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There’s only one option: use your (commercial) common sense!

There’s only one option: use your (commercial) common sense!

There’s only one option: use your (commercial) common sense!

The Court of Appeal’s recent judgment in Fishbourne Developments Ltd v Stephens [2020] EWCA Civ 1704 has provided yet more guidance on the correct approach to interpreting contracts – this time in the context of an option agreement.


In November 2020, the owner of Bethwines Farm (“the Farm”) – a 117-acre area of West Sussex farmland -entered into an option agreement (“the Option”). The Option entitled the grantee to purchase the Farm at 30% of its open market value once planning permission for a development on the Farm had been obtained.

The Option defined the following key terms:

“Planning Application”: any planning application made by the Purchaser in respect of land which includes the [Farm] or any part thereof to obtain the Planning Permission;

“Planning Permission”: means a planning permission granted by the Local Planning authority permitting any development of the [Farm].

In 2013, the Option was transferred by the grantee to Fishbourne Developments Limited (“FDL”). In July 2016, FDL obtained planning permission to erect a “new pitched roof” on an existing farm building. FDL argued that the erection of a roof constituted a “development” as defined by the Option and entitled it purchase the Farm at the discounted price. The owner of the farm disagreed, arguing that the “development” stipulated by the Option meant a (substantive) redevelopment of the Farm requiring a change of use.


The Court of Appeal began its analysis by construing the “objective meaning of the words used” in the Option, which involved a consideration of “the relevant factual background which would have been available to the parties”. The relevant factual background included “commercial context”. Commercial context is particularly relevant where the words of a contract are ambiguous; here, “the court can give weight to the implications of the rival constructions by reaching a view as to which is more consistent with business common sense”.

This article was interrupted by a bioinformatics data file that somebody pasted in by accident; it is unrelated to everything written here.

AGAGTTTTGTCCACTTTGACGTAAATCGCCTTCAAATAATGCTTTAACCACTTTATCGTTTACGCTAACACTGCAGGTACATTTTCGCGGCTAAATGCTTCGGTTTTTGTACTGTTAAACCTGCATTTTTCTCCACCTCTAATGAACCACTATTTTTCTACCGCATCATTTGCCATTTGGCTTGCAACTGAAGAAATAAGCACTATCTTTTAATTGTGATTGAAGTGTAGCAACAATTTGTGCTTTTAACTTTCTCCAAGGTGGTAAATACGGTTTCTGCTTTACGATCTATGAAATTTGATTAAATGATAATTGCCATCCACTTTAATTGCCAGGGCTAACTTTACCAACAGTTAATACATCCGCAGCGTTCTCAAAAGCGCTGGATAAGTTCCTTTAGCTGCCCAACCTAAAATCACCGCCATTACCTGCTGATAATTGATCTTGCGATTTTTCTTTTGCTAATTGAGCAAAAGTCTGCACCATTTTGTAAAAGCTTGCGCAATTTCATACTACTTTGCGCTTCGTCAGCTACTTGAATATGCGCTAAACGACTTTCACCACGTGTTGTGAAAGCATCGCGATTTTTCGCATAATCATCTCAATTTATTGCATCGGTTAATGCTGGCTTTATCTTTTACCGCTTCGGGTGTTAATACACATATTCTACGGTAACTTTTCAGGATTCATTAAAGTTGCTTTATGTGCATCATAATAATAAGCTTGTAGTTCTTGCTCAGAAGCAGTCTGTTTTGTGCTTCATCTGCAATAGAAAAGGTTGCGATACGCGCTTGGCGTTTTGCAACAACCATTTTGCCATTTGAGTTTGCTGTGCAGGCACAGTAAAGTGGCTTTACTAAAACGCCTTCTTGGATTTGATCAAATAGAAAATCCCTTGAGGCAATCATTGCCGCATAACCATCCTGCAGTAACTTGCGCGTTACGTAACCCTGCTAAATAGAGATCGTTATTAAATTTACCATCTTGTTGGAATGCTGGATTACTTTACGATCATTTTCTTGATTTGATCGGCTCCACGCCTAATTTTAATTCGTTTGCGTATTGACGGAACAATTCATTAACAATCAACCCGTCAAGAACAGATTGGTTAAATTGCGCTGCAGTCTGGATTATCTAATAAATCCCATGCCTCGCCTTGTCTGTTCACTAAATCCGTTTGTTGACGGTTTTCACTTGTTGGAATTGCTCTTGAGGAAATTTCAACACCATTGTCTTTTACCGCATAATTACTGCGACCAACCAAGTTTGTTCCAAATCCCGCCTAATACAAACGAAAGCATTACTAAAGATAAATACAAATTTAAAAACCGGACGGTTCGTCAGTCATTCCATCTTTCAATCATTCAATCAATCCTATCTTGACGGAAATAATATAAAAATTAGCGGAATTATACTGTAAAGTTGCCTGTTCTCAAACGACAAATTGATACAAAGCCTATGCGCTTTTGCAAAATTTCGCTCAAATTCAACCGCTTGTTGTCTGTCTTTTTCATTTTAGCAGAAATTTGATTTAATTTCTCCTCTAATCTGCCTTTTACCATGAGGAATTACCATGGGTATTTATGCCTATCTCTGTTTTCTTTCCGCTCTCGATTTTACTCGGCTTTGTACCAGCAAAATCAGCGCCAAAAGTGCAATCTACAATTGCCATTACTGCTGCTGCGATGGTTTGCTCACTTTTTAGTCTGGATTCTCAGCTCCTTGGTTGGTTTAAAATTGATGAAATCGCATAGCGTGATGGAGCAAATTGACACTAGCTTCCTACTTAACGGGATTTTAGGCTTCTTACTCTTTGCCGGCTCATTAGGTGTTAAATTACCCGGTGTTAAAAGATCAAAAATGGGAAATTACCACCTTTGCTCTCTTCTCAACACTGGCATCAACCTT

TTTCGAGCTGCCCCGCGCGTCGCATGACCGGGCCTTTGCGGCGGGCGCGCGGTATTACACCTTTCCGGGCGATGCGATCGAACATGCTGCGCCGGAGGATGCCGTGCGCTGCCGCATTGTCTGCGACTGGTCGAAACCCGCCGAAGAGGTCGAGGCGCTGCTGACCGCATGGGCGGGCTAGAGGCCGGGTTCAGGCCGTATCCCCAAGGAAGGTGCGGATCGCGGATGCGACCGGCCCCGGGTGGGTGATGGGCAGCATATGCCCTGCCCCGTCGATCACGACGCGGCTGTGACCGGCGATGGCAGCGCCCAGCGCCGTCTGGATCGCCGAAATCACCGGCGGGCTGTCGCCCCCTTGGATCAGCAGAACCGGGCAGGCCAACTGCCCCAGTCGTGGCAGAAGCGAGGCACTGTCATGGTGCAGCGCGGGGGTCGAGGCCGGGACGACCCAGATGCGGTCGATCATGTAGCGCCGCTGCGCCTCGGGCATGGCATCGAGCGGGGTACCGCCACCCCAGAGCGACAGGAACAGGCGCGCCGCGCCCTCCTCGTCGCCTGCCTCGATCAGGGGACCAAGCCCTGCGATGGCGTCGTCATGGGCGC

Importantly, the Court of Appeal did not consider the “subjective evidence of the parties’ intentions” when interpreting the Option’s meaning. The Court of Appeal sought to understand what a reasonable person would have understood the Option to mean, rather than what either party actually believed the Option meant.

The Court of Appeal concluded that the terms “development” and “planning permission” (as defined in the Option) were capable of multiple meanings, but that the Farm owner’s interpretation made greater commercial sense. Although “development” was a broad term, the objective intention of the parties when entering the contract must have been that the future development would enhance the Farm’s value and thereby justify a reduced purchase price. Plainly, the erection of a new roof on an agricultural building did not significantly enhance the Farm’s value and, therefore, could not constitute a “development” as defined in the Option. Similarly, the commercial context lent more credence to the Farm owner’s interpretation of “planning permission”, which argued that “any development of the [Farm]” meant that the planning permission obtained had to relate to a development of the whole (or substantially the whole) of the Farm (ie. and not merely a part of the Farm).


As this case highlights, option agreements can be the cause of any number of disputes, particularly where the option is triggered many years after the initial agreement is reached and the commercial landscape has changed. However, careful drafting can mitigate much of the risk. The important thing to remember is that the courts will look to the objective meaning of the contractual wording used and that, in many circumstances, commercial context will be an important guide.

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If you would like to discuss any issue relating to this blog, please do not hesitate to contact a member of the Real Estate Dispute Resolution Team on 01895 207835 or 01895 207295, or email us at propertydisputes@ibblaw.co.uk.